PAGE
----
The Persian cheetah

This article is also available in: Italiano

The Persian cheetah is one of the felines most closely linked to the imagination of Iran and India, a place where, under the Mughals, it became the favorite animal with which to hunt

The Asian cheetah

The Asian cheetah, also known as the Persian cheetah, is one of the most extraordinary creatures to have populated Asia and Persia, unfortunately today increasingly threatened by man due to indiscriminate hunting and destruction of its habitat. When adult it reaches about 124 cm of length, tail excluded, with an average weight of 44 kg; decidedly smaller measures compared to tigers and lions, but this favors its best known peculiarity: speed.


Like its African cousin, in fact, it can even reach 112 km / h making it, by detachment, the fastest land animal ever. The predation system is very particular which, unlike the aforementioned “feline colleagues”, does not end with the capture but also continues during the meal. The cheetah, in fact, silently approaches a hundred meters from the prey, and then overwhelms it with its burning shot; but, even while feeding, he keeps his senses at the maximum of his abilities to save himself from any competitors. Something incredibly rare in nature, so much so that for a long time it was thought that, precisely to such high stress, incredible speed was owed.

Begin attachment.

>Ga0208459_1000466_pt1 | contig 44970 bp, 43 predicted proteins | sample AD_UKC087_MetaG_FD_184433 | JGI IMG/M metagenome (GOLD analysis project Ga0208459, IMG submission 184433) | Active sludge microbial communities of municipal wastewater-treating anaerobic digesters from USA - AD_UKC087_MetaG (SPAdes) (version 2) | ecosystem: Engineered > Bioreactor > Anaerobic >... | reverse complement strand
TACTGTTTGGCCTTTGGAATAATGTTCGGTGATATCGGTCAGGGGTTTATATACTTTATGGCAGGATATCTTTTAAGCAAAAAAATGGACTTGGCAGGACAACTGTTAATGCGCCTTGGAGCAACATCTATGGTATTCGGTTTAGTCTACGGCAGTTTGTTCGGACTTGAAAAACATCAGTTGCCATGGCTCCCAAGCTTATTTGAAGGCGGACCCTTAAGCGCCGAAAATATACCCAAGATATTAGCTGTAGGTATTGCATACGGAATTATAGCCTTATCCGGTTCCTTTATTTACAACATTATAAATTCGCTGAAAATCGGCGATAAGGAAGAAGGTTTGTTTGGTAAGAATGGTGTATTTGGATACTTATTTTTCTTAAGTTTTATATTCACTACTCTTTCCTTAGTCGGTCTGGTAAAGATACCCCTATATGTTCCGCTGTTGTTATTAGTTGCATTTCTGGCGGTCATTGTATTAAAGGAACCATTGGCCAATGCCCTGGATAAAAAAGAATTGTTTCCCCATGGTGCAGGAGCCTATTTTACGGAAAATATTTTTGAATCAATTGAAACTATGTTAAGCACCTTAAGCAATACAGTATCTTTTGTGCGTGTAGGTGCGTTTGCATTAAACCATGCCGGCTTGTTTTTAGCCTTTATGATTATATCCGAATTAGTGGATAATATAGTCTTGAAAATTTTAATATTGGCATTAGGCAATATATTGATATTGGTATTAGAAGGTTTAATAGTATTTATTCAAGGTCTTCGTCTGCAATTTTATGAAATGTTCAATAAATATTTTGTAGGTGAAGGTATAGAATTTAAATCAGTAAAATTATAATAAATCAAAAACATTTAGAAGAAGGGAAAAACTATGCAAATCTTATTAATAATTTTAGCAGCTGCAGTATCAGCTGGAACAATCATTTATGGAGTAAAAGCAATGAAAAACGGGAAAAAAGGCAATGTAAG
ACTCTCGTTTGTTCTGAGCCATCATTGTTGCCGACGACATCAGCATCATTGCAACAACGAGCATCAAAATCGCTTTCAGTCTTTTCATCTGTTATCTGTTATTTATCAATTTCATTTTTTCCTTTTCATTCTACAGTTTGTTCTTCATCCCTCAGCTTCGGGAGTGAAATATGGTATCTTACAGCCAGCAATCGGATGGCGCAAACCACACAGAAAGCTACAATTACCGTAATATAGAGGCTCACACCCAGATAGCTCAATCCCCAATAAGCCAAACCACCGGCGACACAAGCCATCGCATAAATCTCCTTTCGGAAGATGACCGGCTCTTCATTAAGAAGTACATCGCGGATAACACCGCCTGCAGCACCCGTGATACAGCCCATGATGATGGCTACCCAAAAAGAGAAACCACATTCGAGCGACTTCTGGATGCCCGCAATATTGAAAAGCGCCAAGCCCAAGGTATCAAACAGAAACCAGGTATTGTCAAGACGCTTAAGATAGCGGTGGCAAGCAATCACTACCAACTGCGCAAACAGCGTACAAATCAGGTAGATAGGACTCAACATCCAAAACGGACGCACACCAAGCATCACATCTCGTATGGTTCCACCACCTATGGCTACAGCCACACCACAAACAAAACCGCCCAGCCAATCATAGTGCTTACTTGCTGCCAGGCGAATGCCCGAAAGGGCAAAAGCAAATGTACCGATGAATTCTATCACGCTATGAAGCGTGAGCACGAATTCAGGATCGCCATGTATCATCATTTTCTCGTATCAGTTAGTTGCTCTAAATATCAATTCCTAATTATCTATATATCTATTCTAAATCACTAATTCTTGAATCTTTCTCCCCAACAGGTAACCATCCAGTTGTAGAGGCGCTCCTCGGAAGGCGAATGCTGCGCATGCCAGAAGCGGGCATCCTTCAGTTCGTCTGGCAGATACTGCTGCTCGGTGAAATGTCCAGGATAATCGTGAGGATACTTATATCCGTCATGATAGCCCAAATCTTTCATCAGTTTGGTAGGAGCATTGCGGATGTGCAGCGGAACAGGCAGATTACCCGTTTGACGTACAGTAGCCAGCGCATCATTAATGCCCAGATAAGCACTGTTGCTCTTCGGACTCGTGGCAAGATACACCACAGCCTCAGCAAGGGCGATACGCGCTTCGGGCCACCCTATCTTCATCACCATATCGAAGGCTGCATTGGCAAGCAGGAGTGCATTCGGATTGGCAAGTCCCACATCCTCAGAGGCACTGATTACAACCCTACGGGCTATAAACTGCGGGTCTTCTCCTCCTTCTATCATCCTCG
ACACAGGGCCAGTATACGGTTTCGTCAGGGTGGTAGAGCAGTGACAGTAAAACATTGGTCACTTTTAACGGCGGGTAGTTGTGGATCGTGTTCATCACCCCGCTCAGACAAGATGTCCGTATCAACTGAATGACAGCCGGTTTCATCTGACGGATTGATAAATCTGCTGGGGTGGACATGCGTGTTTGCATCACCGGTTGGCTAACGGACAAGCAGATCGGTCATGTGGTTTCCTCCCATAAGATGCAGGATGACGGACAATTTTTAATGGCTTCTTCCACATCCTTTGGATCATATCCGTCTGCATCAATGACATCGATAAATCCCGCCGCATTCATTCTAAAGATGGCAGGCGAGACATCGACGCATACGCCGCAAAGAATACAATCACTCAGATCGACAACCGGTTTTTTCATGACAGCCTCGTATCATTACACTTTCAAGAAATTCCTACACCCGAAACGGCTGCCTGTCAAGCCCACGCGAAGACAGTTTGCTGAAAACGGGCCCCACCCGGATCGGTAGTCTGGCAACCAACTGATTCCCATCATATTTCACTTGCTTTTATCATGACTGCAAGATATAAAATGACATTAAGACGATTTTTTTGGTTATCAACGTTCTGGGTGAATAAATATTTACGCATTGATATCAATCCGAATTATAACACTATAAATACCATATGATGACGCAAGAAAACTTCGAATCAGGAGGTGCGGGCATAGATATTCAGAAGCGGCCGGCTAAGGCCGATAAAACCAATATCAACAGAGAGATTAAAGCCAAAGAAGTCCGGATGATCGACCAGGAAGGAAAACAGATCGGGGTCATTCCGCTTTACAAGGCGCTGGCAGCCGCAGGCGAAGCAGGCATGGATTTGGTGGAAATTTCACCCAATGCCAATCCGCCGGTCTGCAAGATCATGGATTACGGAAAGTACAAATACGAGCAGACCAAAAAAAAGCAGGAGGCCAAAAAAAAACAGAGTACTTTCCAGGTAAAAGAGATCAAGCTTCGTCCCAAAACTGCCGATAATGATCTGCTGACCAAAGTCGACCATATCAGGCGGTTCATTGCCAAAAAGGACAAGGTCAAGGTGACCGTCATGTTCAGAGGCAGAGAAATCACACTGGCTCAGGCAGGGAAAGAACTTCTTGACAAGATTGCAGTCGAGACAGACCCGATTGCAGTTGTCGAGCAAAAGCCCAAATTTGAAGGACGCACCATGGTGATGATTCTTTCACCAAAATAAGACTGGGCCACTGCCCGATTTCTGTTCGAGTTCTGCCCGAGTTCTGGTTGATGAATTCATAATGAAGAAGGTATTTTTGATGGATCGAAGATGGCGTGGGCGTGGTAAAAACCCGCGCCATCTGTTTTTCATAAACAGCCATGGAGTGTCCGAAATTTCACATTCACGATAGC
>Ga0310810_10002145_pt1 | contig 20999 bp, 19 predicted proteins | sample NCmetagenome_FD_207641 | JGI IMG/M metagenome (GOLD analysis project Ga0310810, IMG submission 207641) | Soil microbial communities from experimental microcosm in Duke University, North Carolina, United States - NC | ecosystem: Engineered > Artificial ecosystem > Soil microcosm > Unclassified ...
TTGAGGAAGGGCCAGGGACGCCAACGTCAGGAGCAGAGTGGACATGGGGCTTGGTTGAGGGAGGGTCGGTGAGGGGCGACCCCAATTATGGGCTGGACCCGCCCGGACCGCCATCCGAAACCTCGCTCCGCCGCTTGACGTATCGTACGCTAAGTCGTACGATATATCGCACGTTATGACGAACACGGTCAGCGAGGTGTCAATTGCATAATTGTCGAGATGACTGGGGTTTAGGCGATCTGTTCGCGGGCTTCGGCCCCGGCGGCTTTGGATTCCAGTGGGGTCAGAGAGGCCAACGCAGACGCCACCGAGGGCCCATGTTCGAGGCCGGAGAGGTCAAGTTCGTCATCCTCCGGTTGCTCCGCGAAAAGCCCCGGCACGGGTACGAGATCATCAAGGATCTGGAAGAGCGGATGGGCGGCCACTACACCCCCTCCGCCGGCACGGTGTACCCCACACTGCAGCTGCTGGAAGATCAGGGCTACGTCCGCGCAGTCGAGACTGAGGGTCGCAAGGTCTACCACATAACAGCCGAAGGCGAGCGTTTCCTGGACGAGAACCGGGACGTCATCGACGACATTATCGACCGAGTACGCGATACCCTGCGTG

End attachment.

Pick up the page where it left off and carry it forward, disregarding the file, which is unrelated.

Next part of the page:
The best friend of the Mughals

As previously mentioned, the range of this noble beast has drastically reduced over the last few years, so much so that it can only survive in the wild in some protected Iranian reserves. The cheetah, however, is not so much tied to the folklore of Persia, but more to that of India, where, under the Mughal rule, it became one of the most appreciated beasts of all; even too much.


Emperor Akbar, in fact, was a great lover of this species, so much so that it seems he owned at least 1000 for his famous hunts for antelopes and gazelles. The number, according to recent studies, has been partially denied, but there is no doubt that there were many specimens at the Mughal court and that, precisely the fact that so many lived in captivity, contributed significantly to its extinction in India. The last 3 specimens of the Indian sub-continent were killed by Maharajah Ramanuj Pratap Singh Deo in 1948.

The cheetah’s rebirth

Of all the animals at risk of extinction, the cheetah is fortunately one of those who have been most able to animate the common feeling. In Iran, in fact, the government has launched very strong awareness-raising policies that reached their peak in 2014. In that same year, a uniform of the local national football team was presented with the image of the majestic feline on it.


However, in the country the struggle in defense of the animal continues constantly, albeit with the additional difficulty of the heavy sanctions that complicate the life of the country considerably. Re-introduction attempts have also been started in India, all of which, however, ended with nothing.

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